5. Zinc: Finding children’s multivitamins that contain enough zinc is challenging. Ideal children’s supplements should contain at least 3-5mg daily, take daily with a meal throughout the cold and flu seasons. Zinc levels are often low in those who have an over-reactive/allergy-prone immune system. This over-reactivity blazes through the body’s zinc stores, which then increases general allergic reactivity, which makes children more prone to becoming infected by viral illnesses- a nasty cycle.

6. Avoid excess sugar: especially when a lot of viruses are circulating. A sugary dessert or snack can interrupt your child’s body’s ability to mount a defense to an infection for hours after a single sweet treat!

7. Sleep. Getting enough sleep is crucial. Stick to your child’s routine and be especially careful about participating in activities that will upset this routine during cold and flu seasons. Poor sleep is one of the biggest risks for getting sick, even if you do everything else right.

8. Combining natural medicines: Probiotics, especially those containing lactobacillus cultures, help protect children with asthma in 2 ways. First, taking probiotics helps to direct the activity of the immune system away from an allergic response, and towards a more viral defense response. Second, it has been shown in studies to protect children and adults from respiratory infections, as well as a host of gastrointestinal infections. These organisms have a syngergistic protection effect when taken with elderberry, a botanical anti-viral. (see #10 for a great elderberry tea recipe.)

9. Wash hands often. Washing with soapy, warm water is always better than hand sanitizers. I recommend that patients use coconut oil as a hand cream/oil in the winter months as it is a fantastic antibacterial, limiting growth even against C. difficile and staph infections. I don’t know how it does against viruses…but worth a shot. Tip: because coconut oil hardens in winter-time room temperatures, try this: liquify a small block of virgin coconut oil in a pan over low heat. Pour into a bowl and whip it with a mixer until light and fluffy. Spoon into a couple of small jars and use throughout the winter. (I also like to add in a little vitamin E oil and vanilla extract before mixing.) Voila! You now have an awesome-smelling, all-natural antimicrobial hand and body cream. Use daily after washing hands or showering.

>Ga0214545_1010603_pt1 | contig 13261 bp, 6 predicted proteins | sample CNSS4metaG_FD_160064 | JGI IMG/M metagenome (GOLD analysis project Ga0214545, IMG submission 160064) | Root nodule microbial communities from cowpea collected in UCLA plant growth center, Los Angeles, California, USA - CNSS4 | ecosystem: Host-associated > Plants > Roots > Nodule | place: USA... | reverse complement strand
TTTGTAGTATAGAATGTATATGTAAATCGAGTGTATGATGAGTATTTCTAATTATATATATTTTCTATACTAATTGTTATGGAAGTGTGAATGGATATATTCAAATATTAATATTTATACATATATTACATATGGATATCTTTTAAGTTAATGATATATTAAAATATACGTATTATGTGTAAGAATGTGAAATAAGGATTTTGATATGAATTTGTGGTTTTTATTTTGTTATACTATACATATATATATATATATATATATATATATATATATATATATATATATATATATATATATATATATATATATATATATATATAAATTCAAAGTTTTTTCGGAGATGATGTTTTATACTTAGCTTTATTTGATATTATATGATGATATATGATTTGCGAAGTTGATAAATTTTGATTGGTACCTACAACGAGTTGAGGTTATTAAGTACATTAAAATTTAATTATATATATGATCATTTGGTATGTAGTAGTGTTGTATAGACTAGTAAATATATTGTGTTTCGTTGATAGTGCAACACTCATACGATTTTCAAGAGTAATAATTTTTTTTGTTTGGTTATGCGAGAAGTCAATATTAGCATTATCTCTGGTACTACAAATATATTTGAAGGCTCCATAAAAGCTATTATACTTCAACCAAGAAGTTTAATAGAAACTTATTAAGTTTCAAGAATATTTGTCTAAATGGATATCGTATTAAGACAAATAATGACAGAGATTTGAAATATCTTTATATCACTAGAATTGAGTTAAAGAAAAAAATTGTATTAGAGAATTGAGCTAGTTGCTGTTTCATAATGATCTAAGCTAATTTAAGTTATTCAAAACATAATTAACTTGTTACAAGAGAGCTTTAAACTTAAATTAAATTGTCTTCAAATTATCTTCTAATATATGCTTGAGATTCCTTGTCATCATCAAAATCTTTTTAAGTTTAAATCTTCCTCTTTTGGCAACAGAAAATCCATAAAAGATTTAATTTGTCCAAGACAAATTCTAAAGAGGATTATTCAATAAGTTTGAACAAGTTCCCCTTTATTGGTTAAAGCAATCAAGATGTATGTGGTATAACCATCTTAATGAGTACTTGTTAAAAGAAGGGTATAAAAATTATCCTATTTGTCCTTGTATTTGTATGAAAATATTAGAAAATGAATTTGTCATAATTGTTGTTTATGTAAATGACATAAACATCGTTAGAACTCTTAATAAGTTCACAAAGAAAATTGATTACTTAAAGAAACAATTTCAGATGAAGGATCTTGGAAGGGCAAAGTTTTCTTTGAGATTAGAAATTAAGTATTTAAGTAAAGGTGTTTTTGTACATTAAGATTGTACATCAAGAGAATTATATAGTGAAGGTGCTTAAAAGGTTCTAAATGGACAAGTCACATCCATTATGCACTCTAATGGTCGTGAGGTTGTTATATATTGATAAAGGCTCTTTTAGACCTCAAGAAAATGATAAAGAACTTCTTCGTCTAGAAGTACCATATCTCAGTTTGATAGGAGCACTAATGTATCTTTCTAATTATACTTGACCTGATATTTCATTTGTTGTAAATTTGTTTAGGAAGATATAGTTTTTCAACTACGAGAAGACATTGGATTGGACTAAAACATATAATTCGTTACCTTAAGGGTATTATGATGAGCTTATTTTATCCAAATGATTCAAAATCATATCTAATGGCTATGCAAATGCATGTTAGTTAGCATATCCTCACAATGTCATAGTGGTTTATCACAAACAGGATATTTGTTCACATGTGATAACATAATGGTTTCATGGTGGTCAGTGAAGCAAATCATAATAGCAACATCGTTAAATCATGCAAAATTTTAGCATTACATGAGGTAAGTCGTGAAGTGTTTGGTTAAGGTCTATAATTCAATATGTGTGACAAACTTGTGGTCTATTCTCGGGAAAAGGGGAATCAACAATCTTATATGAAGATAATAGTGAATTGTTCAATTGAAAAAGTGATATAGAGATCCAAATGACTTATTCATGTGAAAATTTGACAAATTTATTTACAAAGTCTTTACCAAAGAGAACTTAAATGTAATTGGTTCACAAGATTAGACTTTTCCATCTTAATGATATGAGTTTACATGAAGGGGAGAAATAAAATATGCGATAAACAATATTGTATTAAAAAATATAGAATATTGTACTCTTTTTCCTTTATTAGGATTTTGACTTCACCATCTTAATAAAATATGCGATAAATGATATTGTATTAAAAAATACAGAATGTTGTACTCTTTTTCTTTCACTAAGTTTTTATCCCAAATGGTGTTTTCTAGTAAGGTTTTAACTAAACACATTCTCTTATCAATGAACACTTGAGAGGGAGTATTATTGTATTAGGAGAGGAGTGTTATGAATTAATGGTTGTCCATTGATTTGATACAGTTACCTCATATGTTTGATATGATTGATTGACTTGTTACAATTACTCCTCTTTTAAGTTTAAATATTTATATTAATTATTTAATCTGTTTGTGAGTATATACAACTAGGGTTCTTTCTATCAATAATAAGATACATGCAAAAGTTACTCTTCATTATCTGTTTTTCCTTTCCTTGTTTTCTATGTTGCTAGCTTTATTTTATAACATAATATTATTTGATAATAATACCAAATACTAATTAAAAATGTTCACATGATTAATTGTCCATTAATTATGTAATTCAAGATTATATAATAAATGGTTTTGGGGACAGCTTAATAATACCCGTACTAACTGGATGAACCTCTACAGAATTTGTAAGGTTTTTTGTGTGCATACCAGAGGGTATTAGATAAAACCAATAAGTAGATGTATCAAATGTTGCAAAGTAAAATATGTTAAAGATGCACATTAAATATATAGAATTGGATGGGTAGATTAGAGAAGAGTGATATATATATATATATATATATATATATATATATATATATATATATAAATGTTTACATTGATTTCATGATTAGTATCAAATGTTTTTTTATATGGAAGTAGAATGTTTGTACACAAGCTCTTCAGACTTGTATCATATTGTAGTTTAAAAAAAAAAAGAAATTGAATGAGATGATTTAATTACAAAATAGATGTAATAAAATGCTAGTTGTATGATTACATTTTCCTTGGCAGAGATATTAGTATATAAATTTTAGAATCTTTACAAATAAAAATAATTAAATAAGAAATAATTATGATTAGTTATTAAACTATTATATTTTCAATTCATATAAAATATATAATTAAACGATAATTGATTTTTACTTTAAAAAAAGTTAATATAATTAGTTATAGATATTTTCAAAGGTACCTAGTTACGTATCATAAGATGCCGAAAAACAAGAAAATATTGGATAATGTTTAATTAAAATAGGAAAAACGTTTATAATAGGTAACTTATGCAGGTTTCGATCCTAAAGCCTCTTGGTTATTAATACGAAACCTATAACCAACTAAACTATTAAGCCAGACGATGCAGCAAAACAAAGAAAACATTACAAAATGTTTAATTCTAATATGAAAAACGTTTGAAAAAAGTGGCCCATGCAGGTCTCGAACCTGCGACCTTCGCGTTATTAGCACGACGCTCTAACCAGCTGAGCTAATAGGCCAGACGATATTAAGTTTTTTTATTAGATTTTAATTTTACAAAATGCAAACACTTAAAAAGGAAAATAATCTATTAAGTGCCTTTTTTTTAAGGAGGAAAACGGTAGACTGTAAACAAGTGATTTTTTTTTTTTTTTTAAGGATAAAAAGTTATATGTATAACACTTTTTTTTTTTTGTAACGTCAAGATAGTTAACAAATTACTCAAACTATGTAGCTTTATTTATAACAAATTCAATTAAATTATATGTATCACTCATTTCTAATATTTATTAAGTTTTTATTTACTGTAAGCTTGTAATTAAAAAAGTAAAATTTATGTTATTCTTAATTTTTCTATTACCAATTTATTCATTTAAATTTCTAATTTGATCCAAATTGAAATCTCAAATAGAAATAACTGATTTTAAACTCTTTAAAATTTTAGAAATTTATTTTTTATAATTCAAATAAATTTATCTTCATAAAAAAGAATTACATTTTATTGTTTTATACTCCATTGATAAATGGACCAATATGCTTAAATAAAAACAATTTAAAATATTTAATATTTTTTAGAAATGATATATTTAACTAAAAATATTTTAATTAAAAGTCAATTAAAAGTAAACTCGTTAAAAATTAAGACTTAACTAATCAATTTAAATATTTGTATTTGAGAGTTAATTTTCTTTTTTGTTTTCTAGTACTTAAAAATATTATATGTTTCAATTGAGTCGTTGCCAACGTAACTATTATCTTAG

10. Honey. Kids who take a teaspoon of (real) honey daily enjoy a reduction in incidence and duration of upper respiratory infections. (don’t ever give to children under 1). It also works as a great cough suppressant, and helps to loosen mucus. Tip: add honey to the following recipe for an immune boosting winter Red Tea (with hibiscus and elderberry). Thanks to Maria Noel Groves, clinical herbalist and owner of Wintergreen Botanicals, LLC in Allenstown, NH, for the recipe. And, “A Market” in Manchester has bulk hibiscus and elderberry available for purchase- I called ahead to confirm!

Red Tea
This tart, fruity tea soothes sore throats and helps fend off viral infections.

  • 2 teaspoons hibiscus
  • 1 heaping tsp elderberry
  • 16 ounces boiling water

Steep for five minutes, strain, sweeten with honey and cool.

Another elderberry favorite I have is Sambucus Immune syrup by Nature’s Way: I give my own child one teaspoon daily at the first sign of infection, or whenever we know we’ve been exposed to someone who is sick. Taking it with food makes it easy on the stomach, and it tastes quite good.

11. Children with asthma should avoid swimming in indoor pools while sick, or during high seasons for upper respiratory infections. The chlorine may cause irritation of the lungs. There is also a byproduct formed when chlorine and chemicals in body sweat and urine combine that is especially irritating to the airways of children. Frequent exposure to indoor swimming pools actually increases risk of asthma in children, and worsens symptoms in those who already have it.